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Re: What size did Hitler want his Polish puppet state to be?

Post by Steve » 19 Sep 2018 13:45

Inter war relations between the Polish government and Ukrainians in Galicia were far from good. In 1921 many Ukrainians refused to participate in the census and in 1922 they boycotted the elections. A nationalist group known as the UVO carried out sabotage and assassinations even attempting to assassinate Pilsudski in 1921. Thousands of Ukrainians were arrested and by 1925 the organisation seems to have been broken. A new organisation the OUN was formed in Vienna in January 1929. It launched a small scale campaign of assassination and sabotage murdering in 1934 the Polish interior minister Pieracki. The Poles used harsh measures to try and stamp it out and in 1934 opened a prison camp at Bereza Kartuska where many Ukrainian nationalists were held. When the Soviets invaded Galicia in September one witness recalled “it was the rule rather than the exception for villages and towns to greet the Red Army with the traditional symbols of hospitality…..”

Unfortunately I don’t have educational figures for all of western Ukraine. In the areas of Volhynia and Drohobych the number of Ukrainian schools dropped from 1,050 in 1919 to 433 in 1922. By the 1930s most of these were bilingual Polish Ukrainian schools. Following the Soviet occupation the number of Ukrainian schools in Volhynia and Drohobych rose to 907. The number of Ukrainian teachers rose from 1,207 to 2,138. Under Polish rule the Ukrainian chair at Lwow University was closed and Ukrainian attendance restricted. Under Soviet rule a department of Ukrainian language, literature and history was created at the University.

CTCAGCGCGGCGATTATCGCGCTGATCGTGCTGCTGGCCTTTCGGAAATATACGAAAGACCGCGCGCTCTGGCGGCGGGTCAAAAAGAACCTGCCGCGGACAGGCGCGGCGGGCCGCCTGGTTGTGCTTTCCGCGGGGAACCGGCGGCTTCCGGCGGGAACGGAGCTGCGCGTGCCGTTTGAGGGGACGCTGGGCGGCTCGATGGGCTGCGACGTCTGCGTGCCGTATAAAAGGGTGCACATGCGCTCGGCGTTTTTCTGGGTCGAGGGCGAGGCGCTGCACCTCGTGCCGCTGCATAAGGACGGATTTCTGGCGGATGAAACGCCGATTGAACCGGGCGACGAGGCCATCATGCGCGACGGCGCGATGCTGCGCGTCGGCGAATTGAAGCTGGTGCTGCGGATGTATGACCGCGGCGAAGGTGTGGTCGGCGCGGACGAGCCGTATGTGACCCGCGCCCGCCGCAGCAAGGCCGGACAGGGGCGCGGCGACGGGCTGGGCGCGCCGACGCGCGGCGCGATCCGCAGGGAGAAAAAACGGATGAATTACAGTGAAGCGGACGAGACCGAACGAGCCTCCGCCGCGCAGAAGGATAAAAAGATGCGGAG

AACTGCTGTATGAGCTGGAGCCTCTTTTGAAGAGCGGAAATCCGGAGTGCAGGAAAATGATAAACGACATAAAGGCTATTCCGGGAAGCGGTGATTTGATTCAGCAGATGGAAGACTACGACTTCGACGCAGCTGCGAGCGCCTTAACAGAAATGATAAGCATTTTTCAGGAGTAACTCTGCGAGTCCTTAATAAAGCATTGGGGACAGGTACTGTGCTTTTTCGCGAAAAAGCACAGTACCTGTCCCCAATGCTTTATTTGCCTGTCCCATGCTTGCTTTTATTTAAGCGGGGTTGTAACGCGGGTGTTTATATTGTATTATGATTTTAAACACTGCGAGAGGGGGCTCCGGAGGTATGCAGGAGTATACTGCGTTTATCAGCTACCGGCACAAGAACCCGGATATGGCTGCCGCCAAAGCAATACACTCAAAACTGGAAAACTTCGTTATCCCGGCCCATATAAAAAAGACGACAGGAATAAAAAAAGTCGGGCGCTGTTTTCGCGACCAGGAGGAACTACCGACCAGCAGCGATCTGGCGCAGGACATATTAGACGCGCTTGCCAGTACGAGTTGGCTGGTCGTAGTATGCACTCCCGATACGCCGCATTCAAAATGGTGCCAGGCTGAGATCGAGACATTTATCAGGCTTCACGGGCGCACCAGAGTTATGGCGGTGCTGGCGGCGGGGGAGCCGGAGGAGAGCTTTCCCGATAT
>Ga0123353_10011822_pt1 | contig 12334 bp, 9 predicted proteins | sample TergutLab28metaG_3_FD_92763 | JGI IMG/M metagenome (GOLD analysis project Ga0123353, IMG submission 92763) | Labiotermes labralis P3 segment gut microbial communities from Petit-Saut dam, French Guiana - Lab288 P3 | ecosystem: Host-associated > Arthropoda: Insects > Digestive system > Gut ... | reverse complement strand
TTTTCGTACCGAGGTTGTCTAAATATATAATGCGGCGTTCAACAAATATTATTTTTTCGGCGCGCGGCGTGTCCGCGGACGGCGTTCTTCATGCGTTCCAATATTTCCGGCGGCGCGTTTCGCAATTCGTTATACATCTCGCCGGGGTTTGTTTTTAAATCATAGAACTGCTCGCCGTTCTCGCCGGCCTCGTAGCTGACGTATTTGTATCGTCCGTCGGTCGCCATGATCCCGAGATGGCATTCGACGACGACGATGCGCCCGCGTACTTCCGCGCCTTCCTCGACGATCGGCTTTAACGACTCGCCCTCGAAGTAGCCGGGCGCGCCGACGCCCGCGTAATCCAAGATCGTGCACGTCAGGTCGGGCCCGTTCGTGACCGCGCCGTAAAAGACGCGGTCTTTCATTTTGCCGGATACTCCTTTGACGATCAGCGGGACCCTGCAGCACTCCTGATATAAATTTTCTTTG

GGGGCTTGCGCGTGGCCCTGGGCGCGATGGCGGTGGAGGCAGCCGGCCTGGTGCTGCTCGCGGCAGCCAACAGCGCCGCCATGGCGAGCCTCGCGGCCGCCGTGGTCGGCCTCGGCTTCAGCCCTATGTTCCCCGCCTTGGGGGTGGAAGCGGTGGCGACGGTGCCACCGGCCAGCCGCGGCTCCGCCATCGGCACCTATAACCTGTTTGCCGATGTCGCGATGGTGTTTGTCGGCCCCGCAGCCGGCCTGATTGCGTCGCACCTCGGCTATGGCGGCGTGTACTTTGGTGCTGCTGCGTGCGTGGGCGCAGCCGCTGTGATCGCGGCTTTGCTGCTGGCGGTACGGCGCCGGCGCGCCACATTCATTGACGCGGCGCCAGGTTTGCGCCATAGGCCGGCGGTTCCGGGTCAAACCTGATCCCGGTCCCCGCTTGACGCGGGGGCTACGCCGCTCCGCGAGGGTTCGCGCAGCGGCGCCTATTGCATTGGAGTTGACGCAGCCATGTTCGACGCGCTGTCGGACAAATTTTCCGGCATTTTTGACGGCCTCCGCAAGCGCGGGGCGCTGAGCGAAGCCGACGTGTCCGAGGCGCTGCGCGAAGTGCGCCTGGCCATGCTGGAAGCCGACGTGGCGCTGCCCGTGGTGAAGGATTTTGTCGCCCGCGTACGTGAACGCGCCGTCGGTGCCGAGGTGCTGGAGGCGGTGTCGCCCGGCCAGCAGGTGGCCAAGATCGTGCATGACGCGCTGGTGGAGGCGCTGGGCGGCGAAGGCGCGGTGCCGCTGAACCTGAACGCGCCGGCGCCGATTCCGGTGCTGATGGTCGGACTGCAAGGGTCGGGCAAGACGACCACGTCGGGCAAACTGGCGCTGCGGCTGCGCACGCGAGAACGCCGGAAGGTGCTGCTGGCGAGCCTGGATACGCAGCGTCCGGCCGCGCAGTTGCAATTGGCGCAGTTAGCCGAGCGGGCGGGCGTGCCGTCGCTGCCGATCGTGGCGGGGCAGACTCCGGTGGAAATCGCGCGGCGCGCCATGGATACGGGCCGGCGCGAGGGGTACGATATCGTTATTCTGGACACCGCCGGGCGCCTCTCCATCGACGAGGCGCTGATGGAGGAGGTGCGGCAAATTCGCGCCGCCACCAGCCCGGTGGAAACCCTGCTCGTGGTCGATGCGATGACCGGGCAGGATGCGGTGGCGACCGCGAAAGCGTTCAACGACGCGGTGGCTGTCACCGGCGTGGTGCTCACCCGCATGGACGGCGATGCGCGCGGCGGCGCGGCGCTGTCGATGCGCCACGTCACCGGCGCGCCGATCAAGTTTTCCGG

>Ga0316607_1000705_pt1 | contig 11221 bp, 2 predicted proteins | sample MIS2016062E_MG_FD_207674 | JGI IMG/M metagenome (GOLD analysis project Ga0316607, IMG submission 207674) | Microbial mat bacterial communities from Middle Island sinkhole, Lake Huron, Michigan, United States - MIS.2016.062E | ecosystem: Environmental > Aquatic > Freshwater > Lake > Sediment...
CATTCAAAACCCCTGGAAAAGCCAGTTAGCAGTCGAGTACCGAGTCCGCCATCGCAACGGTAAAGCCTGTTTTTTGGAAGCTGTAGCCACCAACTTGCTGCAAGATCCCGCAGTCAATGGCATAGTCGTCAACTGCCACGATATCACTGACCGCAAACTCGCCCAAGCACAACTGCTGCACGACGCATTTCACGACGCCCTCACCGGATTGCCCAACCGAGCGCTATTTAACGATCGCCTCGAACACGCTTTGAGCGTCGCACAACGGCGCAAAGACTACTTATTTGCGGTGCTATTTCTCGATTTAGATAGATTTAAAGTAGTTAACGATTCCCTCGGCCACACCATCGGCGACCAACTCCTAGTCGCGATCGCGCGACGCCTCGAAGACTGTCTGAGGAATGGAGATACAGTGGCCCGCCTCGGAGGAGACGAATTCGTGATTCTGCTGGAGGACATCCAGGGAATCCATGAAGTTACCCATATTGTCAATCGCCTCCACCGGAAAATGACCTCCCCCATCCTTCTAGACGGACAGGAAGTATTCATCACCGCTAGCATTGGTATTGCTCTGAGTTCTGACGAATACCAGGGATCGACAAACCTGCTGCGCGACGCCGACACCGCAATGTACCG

The educational statistics are from The Lands Between by Alexander V Prusin page 133.

Stepan Bandera was leader of one of the largest and probably most violent resistance groups of WW2 yet is almost totally unknown in the west. Between 1939 and 1941 he lived in the German occupied part of Poland where the Ukrainian OUN organisation was not banned. Advancing into the USSR together with the Germans the OUN-B faction which he led made the bad mistake of proclaiming Ukrainian independence in Lwow on June 30. Whether Bandera has a responsibility for the appalling massacre of Jews in Lwow that occurred after its “liberation” from the Soviets is a moot point. As the Germans arrested him on July 5 he avoided direct association with ethnic cleansing in Galicia. In 1959 a KGB hit man killed him in Munich.